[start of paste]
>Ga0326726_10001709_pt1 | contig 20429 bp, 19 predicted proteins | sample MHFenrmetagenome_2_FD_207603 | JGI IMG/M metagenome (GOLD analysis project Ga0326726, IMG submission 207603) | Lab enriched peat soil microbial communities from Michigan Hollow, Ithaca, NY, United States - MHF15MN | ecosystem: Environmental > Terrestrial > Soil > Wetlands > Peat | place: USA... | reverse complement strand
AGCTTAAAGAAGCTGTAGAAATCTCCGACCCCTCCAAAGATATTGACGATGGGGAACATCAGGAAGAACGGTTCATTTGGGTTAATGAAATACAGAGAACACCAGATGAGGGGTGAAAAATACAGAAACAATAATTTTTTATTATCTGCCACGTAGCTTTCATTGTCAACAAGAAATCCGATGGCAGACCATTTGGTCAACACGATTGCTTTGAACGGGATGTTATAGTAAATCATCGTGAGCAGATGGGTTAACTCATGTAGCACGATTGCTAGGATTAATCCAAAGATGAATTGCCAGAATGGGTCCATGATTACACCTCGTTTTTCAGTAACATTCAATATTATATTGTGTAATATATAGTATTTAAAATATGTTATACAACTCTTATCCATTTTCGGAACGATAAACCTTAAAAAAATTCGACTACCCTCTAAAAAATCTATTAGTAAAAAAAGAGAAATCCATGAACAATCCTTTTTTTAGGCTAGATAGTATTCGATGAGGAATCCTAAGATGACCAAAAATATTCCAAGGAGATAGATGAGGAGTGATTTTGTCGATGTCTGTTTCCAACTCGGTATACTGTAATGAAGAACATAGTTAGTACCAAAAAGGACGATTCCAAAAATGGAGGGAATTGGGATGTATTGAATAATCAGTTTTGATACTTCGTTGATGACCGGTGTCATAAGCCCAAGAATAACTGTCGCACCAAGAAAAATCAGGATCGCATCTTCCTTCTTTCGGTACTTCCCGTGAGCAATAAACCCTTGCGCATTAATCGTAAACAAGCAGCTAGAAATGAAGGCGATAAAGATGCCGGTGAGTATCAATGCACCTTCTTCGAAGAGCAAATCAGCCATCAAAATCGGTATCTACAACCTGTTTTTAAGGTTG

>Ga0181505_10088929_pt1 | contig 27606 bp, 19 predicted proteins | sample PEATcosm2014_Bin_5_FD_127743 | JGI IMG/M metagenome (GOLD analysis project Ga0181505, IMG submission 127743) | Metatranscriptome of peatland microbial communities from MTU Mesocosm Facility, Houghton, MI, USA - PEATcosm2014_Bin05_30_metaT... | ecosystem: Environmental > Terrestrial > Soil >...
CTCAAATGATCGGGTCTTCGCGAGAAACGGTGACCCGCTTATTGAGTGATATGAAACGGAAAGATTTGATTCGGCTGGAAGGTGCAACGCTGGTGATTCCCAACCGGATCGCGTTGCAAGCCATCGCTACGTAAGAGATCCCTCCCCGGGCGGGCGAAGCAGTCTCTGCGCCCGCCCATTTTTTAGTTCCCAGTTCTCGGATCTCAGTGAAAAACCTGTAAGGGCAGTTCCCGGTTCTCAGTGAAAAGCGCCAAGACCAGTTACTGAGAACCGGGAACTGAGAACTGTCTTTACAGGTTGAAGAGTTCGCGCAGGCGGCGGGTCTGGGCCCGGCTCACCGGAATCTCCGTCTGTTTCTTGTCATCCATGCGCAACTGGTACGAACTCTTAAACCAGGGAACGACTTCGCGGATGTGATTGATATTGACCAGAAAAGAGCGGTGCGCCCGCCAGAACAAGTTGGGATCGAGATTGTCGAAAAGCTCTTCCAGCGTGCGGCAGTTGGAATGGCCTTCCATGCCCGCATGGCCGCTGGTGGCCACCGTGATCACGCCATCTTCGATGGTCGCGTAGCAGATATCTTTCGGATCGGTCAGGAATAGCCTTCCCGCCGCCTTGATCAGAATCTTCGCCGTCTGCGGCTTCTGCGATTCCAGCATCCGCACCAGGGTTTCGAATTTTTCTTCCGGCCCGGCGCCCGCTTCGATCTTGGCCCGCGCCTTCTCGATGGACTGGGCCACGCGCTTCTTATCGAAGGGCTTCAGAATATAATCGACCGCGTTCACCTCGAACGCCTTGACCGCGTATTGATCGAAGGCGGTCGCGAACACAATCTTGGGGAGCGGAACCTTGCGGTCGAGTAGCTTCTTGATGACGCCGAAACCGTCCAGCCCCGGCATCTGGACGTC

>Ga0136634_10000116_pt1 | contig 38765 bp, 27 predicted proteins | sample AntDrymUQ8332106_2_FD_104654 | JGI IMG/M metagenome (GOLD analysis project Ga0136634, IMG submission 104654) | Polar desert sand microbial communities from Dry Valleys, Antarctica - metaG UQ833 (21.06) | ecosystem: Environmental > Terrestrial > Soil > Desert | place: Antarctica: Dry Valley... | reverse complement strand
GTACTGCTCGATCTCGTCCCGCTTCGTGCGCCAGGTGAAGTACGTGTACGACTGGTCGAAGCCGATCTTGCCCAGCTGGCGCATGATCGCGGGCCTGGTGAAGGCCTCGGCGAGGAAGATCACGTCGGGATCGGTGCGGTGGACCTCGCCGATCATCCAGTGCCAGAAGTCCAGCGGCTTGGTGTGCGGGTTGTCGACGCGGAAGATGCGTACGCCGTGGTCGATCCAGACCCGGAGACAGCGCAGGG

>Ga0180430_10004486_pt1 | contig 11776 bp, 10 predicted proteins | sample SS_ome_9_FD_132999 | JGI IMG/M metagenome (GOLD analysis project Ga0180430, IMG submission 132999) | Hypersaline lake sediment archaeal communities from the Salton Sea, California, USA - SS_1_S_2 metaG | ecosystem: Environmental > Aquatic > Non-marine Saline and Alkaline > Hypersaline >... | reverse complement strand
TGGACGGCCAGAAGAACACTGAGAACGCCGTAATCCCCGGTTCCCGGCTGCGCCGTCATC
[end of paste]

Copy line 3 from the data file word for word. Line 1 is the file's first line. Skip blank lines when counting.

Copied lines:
>Ga0181505_10088929_pt1 | contig 27606 bp, 19 predicted proteins | sample PEATcosm2014_Bin_5_FD_127743 | JGI IMG/M metagenome (GOLD analysis project Ga0181505, IMG submission 127743) | Metatranscriptome of peatland microbial communities from MTU Mesocosm Facility, Houghton, MI, USA - PEATcosm2014_Bin05_30_metaT... | ecosystem: Environmental > Terrestrial > Soil >...